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Get ready to go on a Magical Mystery Tour—because that's what William Blake's "Auguries of Innocence" provides. But don't worry—it's strictly drug-free. (Blake was pretty straight-edge, though you might not have thought so, based on the poem.)
Blake died in 1827, but "Auguries of Innocence" wasn't published until 1863, when it dropped on the world with all the force of a posthumously released Michael Jackson album. Well, okay, maybe it wasn't quite that popular—but people were getting more interested in Blake at the time. During his own life, Blake had been a starving artist, thanks to the fact that everyone thought he was a kook. He had to struggle on the fringes of society—like one of those artists in public parks who sells cool, far-out, spray-painted pictures of unicorns flying in outer space. But by the time the middle of the nineteenth century rolled around, people were ready to accept all Blake's quirks and mystical visions. His poetry was the kind of thing that cool, elite poets and artists were into—like those people who get way into an indie band before anybody else has heard of it.
Blake's had a big influence on hippies and rebellious rock stars and poets like Jim Morrison and Allen Ginsberg. But Blake wasn't puffing the magic dragon or trippin' on goofball pills or whatever it is that those guys were doing. His visions were beamed into his head naturally—it was just the way he was. But Blake wasn't, like everyone in his time assumed, "insane." He just saw things differently, and "Auguries of Innocence" explains how, especially in its famous opening lines: "To see a world in a grain of sand / And heaven in a wildflower / Hold infinity in the palm of your hand / And eternity in an hour."
In a way, this is a key to the rest of Blake's poems—even the most difficult, like his Prophetic Books (they make Ulysses look like a cake-walk). It's a good place to start. Blake believed that the tiniest part of reality—like a grain of sand or a wildflower—could, if viewed with imagination and energy, suddenly reveal profound truths about the entire cosmos. (It's sort of similar to an idea from a recent book by the Dalai Lama, entitled The Universe in a Single Atom.) So "Auguries" lets people get used to Blake's method, which he uses in all of his other works: his ability to see huge metaphors and visions hidden in the little, everyday things.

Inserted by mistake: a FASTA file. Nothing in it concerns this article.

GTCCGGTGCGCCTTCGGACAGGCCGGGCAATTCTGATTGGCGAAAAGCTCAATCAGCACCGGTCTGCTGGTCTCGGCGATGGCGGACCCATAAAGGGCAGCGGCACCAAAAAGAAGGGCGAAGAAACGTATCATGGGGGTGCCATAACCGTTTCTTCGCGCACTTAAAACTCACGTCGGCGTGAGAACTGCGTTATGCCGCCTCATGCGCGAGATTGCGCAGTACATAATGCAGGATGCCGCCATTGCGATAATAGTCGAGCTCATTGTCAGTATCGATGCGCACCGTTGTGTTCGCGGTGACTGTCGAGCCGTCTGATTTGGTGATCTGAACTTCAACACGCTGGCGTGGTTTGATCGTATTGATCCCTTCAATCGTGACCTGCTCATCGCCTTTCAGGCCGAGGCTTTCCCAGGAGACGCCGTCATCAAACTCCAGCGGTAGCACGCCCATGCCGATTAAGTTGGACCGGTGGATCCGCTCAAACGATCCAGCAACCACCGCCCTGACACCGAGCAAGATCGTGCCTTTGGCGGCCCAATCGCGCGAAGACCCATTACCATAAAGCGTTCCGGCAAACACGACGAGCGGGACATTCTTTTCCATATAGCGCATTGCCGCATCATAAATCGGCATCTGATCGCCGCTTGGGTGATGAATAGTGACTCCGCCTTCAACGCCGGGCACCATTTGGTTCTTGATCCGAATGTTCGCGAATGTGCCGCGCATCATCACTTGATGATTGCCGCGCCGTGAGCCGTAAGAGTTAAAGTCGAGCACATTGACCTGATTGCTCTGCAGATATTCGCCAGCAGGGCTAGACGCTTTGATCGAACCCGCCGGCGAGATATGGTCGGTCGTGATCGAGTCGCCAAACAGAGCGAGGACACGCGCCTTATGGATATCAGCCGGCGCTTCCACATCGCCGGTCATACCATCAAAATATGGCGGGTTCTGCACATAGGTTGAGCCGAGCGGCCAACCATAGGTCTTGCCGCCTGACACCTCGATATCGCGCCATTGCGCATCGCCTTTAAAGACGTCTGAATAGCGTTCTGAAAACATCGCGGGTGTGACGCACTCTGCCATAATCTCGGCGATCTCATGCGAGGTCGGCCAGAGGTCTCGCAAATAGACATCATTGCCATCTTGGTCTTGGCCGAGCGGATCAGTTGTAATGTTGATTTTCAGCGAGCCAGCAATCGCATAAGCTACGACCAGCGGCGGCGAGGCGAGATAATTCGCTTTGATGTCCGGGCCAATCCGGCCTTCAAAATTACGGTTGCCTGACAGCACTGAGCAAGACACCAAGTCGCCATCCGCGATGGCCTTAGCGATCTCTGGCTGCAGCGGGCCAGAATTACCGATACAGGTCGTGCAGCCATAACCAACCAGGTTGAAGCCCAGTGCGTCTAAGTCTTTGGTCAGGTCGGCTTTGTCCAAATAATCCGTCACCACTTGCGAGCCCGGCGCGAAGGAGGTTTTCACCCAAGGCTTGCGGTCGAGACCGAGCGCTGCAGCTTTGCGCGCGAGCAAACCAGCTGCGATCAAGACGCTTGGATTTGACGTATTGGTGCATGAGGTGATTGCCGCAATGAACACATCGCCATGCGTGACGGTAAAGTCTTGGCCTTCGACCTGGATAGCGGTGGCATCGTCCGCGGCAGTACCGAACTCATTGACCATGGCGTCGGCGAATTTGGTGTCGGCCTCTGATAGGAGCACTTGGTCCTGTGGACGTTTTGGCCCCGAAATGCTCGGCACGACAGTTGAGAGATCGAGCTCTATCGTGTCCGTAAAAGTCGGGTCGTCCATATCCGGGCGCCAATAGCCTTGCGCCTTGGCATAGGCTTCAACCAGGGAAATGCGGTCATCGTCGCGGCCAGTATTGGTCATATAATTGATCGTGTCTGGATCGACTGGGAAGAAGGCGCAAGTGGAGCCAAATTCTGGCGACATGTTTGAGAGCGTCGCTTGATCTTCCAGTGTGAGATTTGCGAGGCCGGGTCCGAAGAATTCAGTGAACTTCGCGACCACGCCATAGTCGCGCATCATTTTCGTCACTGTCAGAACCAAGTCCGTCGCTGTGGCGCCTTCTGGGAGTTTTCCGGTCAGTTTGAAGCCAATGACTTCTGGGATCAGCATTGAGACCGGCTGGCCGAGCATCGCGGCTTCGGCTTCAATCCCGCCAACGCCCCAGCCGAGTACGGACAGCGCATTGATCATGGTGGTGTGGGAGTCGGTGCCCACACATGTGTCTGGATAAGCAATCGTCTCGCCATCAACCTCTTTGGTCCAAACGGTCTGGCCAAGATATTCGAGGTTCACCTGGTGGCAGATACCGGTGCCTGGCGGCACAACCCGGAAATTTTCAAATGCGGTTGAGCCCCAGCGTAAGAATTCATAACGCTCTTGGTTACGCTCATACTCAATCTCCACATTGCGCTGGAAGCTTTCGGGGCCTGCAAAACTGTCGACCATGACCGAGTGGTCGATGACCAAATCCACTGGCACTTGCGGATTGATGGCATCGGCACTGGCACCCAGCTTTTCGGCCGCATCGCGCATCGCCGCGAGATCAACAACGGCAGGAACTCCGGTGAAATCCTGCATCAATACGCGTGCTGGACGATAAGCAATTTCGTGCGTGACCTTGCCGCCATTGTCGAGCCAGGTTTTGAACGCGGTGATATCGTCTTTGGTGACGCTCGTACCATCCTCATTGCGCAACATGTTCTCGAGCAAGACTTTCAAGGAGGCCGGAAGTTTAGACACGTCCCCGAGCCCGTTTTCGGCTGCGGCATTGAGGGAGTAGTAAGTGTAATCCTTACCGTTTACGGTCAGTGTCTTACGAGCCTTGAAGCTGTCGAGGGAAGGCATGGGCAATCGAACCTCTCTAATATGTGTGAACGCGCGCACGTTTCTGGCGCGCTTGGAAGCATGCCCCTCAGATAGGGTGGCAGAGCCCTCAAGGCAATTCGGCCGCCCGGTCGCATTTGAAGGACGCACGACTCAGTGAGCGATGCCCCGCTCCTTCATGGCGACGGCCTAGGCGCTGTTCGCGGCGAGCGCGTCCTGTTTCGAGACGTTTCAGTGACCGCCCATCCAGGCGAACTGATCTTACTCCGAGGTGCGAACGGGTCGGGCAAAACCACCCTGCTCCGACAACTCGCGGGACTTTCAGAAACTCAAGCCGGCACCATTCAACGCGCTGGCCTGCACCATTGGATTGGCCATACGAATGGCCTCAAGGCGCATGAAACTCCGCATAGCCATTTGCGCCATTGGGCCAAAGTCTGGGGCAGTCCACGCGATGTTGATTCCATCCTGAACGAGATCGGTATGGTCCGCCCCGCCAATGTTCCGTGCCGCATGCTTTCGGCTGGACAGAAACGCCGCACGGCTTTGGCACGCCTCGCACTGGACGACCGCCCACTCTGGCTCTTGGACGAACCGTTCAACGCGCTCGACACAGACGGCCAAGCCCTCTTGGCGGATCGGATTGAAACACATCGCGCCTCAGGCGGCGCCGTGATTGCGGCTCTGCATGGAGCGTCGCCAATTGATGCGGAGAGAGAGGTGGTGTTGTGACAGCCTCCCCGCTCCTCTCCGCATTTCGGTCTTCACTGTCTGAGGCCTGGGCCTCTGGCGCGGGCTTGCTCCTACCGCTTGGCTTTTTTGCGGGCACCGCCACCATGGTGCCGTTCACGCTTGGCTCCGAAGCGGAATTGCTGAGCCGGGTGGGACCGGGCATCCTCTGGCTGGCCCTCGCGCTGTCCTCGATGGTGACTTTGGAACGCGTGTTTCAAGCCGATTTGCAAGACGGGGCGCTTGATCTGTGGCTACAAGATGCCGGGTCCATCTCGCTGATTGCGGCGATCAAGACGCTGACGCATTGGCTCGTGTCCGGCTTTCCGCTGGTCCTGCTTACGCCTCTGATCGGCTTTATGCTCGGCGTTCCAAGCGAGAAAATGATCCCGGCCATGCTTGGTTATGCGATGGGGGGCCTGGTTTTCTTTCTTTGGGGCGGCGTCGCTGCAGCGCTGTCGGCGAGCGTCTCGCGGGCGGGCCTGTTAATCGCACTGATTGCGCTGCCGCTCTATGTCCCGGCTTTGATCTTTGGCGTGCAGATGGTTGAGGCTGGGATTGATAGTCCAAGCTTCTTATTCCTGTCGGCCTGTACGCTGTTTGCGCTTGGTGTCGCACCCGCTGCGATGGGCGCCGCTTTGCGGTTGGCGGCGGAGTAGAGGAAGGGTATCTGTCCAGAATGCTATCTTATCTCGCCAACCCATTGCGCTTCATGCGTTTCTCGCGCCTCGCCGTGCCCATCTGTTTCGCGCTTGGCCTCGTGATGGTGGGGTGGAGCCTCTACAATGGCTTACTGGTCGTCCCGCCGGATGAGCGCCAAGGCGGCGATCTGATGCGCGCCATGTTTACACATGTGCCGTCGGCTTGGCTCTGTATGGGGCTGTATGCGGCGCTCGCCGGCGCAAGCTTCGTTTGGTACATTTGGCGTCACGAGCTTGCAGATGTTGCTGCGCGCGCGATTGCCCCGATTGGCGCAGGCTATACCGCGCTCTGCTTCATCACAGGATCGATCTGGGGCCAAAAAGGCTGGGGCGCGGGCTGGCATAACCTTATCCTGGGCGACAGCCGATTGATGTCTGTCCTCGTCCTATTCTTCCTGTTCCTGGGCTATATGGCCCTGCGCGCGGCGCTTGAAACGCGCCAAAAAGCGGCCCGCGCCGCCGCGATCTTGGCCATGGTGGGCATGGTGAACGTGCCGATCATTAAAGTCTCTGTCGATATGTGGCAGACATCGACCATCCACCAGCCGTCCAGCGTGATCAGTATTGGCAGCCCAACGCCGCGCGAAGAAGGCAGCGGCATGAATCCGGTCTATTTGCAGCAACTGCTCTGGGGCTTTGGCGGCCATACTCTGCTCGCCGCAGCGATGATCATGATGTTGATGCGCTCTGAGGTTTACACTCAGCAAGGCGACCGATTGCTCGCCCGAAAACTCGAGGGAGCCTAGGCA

Get your magnifying glasses ready, because we're about to "see a world in a grain of sand." [Several hours later…] Yeah, we recognize staring at these grains of sand is getting sort of boring. Maybe we should turn on one of those Real Housewives shows or something…
But no—we need to give you a reason to read "Auguries of Innocence," which talks about seeing "a world in a grain of sand." That magnifying glass thing was just a diversion. Apparently, you can't really do this with a magnifying glass. You need to use what exasperated parents once called "the imagination"—specifically, when they would yell at us for spending too much time playing Donkey Kong Country for Super-Nintendo (this was back in archaic Stonehenge times).
You see, when William Blake wrote this poem, he was trying to get people to see reality in a new way. "Kind of like Google Glass?" you ask. Perhaps. But Blake really wanted people to see the world not just as a bunch of stupid trees and houses and cars and people all standing or driving around or walking or being boring. In Blake's view, reality isn't just boring and stupid.
To paraphrase a poet (okay—actually, Insane Clown Posse), there's magic up in this world. Blake agrees. He thinks a little thing like a leaf falling from a tree, or a robin in a cage, or a guy wielding a baseball bat and screaming at a bunch kids to get off his lawn—all of these things can reveal great truths and bits of wisdom. You just have to change your perspective, use a little imagination, see how things can be symbols for other things. That's what poetry's all about, right?